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A well-respected GP was stood down from medical practice last year over sharing Christian beliefs online.

The married father of two who posted pro-life, pro-traditional marriage and transgenderism-critical views on his personal Facebook page and Christian websites has been forced to live from savings and the generosity of friends after his licence to practice was suspended indefinitely.

Dr Jereth Kok, a general practitioner, was suspended indefinitely in August 2019 after the Medical Board of Australia concluded an investigation questioning whether he had provided sub-standard care to LGBT people.

There have been no formal complaints about Jereth's treatment of patients in his 11 years as a GP.

The VCAT decision states: “No evidence was placed before us to show that in his actual practice Dr Kok has not endeavoured to protect and promote the health of individuals and the wider community. No evidence was placed before us to show that when consulting with his patients, Dr Kok does compromise their best interests.”

In a bizarre twist, the complaints were made by unknown identities which the Board did not reveal to Jereth.

The Medical Board paid a company to compile a dossier, containing thousands of pages of material from online posts he made in the last 10 years.

The Human Rights Law Alliance responded on Jereth’s behalf stating he had not failed to provide professional medical care to anyone and that he had a right to express his beliefs.

This is not the first time this has happened. At least half a dozen pro-traditional marriage or pro-life doctors have faced persecution from the Medical Board of Australia since 2017.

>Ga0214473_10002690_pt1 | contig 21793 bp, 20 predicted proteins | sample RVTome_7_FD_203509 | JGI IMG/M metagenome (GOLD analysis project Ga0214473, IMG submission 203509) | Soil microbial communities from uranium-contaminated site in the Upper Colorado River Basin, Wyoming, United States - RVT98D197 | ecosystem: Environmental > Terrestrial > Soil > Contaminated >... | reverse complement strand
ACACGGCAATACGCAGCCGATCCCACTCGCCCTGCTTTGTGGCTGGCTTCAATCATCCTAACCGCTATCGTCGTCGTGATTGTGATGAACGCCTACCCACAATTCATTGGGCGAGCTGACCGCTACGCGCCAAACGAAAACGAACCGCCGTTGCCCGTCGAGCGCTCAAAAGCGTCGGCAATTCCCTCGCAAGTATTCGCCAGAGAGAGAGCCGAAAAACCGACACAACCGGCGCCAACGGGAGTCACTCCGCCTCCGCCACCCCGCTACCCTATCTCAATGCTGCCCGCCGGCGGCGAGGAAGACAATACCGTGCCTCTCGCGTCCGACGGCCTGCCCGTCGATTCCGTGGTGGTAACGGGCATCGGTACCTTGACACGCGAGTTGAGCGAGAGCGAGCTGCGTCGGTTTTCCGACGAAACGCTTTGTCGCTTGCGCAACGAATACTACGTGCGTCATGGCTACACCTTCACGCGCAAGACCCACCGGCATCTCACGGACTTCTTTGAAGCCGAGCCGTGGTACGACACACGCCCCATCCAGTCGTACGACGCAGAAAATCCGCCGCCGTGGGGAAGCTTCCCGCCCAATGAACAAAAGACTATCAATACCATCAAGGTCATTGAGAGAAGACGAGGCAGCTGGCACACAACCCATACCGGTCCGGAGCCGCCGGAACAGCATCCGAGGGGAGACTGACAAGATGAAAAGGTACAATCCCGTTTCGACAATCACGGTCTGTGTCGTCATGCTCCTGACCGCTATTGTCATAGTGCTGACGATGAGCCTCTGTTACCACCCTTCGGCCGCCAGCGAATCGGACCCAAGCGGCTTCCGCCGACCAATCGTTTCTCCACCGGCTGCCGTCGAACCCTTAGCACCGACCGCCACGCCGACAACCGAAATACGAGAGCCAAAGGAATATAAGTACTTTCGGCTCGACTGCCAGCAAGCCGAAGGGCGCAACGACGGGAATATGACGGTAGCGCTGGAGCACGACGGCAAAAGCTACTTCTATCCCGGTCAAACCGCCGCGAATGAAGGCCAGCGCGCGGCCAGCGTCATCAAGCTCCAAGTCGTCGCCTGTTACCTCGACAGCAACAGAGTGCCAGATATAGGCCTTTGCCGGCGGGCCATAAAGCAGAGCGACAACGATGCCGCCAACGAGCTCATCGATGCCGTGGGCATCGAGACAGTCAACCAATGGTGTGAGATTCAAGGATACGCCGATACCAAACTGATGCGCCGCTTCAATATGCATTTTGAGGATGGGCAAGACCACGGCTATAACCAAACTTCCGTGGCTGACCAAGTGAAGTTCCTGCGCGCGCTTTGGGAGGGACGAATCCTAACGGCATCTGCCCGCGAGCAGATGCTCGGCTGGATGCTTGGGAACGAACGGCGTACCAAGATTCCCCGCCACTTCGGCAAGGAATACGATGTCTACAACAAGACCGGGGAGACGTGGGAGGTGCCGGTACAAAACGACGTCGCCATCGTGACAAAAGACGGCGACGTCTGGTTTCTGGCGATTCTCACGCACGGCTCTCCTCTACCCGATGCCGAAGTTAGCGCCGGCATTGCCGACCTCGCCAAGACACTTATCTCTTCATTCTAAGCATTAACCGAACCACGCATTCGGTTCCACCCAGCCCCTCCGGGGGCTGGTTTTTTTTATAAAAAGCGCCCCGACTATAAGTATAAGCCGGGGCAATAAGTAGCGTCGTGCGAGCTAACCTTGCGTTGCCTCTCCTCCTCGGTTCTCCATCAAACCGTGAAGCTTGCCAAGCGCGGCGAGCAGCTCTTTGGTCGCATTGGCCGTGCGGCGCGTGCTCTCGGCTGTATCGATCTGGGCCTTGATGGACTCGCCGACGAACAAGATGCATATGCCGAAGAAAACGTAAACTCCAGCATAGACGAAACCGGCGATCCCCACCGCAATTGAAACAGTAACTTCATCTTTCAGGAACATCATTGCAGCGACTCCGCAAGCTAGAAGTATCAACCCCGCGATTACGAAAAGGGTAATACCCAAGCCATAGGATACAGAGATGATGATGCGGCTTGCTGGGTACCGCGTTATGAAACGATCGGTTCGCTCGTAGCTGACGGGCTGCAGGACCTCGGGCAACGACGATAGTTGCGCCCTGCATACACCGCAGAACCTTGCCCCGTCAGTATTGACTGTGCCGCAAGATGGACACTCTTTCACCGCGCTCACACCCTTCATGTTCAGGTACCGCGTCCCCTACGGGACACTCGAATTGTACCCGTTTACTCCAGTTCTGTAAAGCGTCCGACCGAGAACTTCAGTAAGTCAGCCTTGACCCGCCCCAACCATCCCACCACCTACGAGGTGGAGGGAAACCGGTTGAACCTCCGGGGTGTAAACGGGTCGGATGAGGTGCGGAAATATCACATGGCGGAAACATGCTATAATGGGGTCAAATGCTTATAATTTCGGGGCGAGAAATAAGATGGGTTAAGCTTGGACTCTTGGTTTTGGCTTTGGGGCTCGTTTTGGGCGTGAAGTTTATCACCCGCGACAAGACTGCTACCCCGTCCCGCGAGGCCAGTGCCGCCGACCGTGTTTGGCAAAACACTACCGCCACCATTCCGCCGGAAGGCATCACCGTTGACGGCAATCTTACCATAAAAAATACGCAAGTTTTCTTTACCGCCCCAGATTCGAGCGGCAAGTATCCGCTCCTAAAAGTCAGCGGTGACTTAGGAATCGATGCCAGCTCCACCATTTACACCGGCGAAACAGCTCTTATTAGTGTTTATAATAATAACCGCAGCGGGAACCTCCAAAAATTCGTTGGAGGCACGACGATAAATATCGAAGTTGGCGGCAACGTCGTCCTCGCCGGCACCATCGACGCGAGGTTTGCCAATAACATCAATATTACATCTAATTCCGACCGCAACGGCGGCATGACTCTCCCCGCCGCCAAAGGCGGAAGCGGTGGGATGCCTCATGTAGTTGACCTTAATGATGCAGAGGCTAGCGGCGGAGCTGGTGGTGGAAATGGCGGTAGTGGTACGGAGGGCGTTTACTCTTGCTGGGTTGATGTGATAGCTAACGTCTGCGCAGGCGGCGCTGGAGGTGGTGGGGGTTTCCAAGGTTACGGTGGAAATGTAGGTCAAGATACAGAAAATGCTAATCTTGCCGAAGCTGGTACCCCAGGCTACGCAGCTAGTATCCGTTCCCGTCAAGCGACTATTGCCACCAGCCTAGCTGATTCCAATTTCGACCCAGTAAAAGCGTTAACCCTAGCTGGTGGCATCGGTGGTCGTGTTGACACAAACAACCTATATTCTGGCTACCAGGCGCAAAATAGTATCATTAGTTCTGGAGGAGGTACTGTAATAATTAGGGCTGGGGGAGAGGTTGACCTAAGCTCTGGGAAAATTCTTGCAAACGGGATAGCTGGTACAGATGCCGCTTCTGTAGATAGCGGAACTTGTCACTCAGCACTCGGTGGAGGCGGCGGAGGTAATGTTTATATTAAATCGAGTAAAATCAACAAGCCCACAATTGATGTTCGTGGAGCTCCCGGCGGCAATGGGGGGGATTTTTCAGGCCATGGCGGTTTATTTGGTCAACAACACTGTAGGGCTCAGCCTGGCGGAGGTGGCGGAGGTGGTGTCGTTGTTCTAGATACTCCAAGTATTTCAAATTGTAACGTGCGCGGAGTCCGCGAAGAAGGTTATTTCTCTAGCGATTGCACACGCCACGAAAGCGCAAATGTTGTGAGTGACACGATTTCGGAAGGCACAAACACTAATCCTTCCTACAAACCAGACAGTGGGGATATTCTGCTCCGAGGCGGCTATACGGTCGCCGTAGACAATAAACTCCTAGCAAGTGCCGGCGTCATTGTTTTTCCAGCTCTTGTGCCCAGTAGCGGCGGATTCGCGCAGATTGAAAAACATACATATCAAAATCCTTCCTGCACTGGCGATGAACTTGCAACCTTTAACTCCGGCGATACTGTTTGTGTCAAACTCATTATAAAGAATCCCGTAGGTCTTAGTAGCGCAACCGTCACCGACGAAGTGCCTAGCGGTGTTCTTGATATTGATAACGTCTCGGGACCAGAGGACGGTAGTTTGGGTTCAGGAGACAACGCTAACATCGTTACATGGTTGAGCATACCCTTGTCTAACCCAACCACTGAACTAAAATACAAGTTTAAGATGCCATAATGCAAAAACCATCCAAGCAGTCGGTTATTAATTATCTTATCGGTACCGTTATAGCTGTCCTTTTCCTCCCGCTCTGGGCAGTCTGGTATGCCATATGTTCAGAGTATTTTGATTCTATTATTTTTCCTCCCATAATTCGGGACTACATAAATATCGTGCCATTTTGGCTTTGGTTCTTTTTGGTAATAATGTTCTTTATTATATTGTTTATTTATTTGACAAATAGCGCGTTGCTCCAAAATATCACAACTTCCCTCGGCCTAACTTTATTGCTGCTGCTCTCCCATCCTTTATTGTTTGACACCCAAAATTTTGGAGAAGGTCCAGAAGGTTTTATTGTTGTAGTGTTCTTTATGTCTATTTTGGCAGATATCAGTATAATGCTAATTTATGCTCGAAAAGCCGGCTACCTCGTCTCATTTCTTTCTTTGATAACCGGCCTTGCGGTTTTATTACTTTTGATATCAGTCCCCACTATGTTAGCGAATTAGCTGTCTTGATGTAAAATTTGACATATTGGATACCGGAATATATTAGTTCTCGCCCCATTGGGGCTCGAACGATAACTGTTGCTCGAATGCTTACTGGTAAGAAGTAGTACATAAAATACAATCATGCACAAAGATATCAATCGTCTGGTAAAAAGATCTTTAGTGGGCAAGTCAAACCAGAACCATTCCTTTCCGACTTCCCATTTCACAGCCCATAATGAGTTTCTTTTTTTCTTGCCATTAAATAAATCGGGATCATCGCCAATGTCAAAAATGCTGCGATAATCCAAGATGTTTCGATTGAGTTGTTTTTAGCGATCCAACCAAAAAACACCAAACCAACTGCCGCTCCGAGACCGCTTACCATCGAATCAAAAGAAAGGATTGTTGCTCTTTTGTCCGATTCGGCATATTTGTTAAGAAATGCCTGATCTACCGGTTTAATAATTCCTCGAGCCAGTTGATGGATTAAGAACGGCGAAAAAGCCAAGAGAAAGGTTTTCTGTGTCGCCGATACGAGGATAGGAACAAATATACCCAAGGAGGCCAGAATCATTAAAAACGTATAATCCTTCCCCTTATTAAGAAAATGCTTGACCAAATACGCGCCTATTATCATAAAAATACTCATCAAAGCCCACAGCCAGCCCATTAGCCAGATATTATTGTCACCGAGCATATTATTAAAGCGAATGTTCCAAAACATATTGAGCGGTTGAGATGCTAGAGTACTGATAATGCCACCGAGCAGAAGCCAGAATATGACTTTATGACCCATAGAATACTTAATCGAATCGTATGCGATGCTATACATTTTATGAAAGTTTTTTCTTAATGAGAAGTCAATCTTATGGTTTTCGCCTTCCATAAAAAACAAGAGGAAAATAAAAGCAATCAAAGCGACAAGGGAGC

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FamilyVoice Australia is appalled by a Queensland parliamentary recommendation to legalise euthanasia and assisted suicide when many Australians are experiencing severe anxiety during the corona pandemic.

“While euthanasia and assisted suicide are never appropriate policies they are especially appalling when Australians are experiencing severe anxiety during the corona pandemic,” said FamilyVoice spokesman David d’Lima.

“The Queensland parliamentary committee has foolishly recommended suicide should be available to people facing depression or anxiety – as if they are unfit to manage those conditions.

“Millions of Australians are vulnerable to sickness and economic ruin, while Queensland Labor politicians are effectively endorsing suicide.

“Politicians who endorse suicide among the elderly and unwell should hang their heads in shame.”

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In last weekend’s Australian Bernard Salt, wrote of the absence of religion in many lives, and that in times of pandemic “It’s almost as if humanity needs a god to take the blame for matters beyond our control.

“But in modern, godless Australia we simply refuse to accept that calamity is random. Someone must be held accountable for our misfortune. And that is where I suspect the narrative will soon shift…It was all so much easier when God could shoulder the blame, forgive our sins and promise a better life.

“Navigating the current crisis could prompt people to rethink their godlessness. It could create heroes of those who show strength and selflessness, and trigger the downfall of others, especially in the political class. Somehow I think we will see all of these outcomes in the coming months.”

The Christian faith is not a fair-weather faith. It still functions in fair weather, but when the economy and the welfare system are humming along, God and the communion of faith seem less relevant.

A crisis squeezes us more tightly than usual and what’s in us will come out eventually. Some people are very self-assured. They are confident that they will rise to the occasion and triumph over adversity. Most of us are not so sure of what will come out of us if we are squeezed hard by financial instability, the demands of social isolation, or God-forbid that we or a loved one succumbed to the virus.